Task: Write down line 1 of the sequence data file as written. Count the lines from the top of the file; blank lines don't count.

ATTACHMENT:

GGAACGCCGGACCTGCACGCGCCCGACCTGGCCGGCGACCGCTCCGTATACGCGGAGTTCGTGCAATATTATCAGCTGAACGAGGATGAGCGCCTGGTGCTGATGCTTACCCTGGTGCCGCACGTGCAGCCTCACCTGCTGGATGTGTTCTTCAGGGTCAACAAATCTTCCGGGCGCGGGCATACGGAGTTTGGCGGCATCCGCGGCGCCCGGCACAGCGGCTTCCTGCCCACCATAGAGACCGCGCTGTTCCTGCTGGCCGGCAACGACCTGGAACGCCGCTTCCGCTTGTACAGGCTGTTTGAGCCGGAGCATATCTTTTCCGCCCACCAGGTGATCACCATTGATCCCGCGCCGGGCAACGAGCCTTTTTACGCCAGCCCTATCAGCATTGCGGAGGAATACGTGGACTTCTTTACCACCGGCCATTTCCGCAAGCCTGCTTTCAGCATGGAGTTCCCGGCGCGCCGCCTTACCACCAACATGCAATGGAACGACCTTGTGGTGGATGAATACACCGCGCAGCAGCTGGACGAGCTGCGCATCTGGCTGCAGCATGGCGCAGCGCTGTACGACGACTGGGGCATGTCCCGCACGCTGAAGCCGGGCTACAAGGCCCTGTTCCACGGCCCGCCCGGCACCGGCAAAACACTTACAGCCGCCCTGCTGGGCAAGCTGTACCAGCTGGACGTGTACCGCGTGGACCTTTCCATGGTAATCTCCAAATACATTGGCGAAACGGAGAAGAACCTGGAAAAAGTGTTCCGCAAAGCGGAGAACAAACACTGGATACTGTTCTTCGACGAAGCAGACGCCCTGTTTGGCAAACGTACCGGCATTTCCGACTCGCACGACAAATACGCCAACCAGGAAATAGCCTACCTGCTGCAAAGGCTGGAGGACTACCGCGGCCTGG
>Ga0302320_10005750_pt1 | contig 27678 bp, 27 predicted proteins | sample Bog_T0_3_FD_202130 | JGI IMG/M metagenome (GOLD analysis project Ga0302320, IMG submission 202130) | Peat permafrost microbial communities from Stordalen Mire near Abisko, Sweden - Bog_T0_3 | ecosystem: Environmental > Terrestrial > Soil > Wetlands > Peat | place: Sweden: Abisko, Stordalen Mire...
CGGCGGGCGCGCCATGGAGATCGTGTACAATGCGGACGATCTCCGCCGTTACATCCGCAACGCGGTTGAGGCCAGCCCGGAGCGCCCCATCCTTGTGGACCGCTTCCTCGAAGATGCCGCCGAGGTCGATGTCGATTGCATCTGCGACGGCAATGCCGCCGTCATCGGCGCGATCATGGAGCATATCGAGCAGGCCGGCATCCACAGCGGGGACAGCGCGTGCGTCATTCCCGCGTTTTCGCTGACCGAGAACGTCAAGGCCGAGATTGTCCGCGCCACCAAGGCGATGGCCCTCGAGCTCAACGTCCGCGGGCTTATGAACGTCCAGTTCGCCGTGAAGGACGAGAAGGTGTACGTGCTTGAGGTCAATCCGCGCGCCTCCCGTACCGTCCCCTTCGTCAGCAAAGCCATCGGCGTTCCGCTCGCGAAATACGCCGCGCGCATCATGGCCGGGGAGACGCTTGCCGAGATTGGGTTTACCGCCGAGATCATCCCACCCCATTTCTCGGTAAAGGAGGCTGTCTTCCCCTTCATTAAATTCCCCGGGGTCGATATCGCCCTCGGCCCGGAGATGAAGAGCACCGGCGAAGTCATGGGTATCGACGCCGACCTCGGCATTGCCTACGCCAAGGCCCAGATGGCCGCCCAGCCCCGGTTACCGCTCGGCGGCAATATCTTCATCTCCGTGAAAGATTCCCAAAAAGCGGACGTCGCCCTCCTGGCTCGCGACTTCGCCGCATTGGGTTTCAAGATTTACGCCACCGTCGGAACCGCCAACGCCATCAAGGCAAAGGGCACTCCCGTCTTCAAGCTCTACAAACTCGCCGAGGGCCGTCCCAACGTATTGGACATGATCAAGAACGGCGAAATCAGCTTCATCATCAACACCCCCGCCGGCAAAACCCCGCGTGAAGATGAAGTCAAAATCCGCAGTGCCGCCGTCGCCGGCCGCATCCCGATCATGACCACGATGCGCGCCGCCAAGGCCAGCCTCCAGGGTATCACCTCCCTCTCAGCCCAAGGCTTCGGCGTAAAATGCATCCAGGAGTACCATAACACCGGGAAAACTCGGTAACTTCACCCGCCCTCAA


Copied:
GGAACGCCGGACCTGCACGCGCCCGACCTGGCCGGCGACCGCTCCGTATACGCGGAGTTCGTGCAATATTATCAGCTGAACGAGGATGAGCGCCTGGTGCTGATGCTTACCCTGGTGCCGCACGTGCAGCCTCACCTGCTGGATGTGTTCTTCAGGGTCAACAAATCTTCCGGGCGCGGGCATACGGAGTTTGGCGGCATCCGCGGCGCCCGGCACAGCGGCTTCCTGCCCACCATAGAGACCGCGCTGTTCCTGCTGGCCGGCAACGACCTGGAACGCCGCTTCCGCTTGTACAGGCTGTTTGAGCCGGAGCATATCTTTTCCGCCCACCAGGTGATCACCATTGATCCCGCGCCGGGCAACGAGCCTTTTTACGCCAGCCCTATCAGCATTGCGGAGGAATACGTGGACTTCTTTACCACCGGCCATTTCCGCAAGCCTGCTTTCAGCATGGAGTTCCCGGCGCGCCGCCTTACCACCAACATGCAATGGAACGACCTTGTGGTGGATGAATACACCGCGCAGCAGCTGGACGAGCTGCGCATCTGGCTGCAGCATGGCGCAGCGCTGTACGACGACTGGGGCATGTCCCGCACGCTGAAGCCGGGCTACAAGGCCCTGTTCCACGGCCCGCCCGGCACCGGCAAAACACTTACAGCCGCCCTGCTGGGCAAGCTGTACCAGCTGGACGTGTACCGCGTGGACCTTTCCATGGTAATCTCCAAATACATTGGCGAAACGGAGAAGAACCTGGAAAAAGTGTTCCGCAAAGCGGAGAACAAACACTGGATACTGTTCTTCGACGAAGCAGACGCCCTGTTTGGCAAACGTACCGGCATTTCCGACTCGCACGACAAATACGCCAACCAGGAAATAGCCTACCTGCTGCAAAGGCTGGAGGACTACCGCGGCCTGG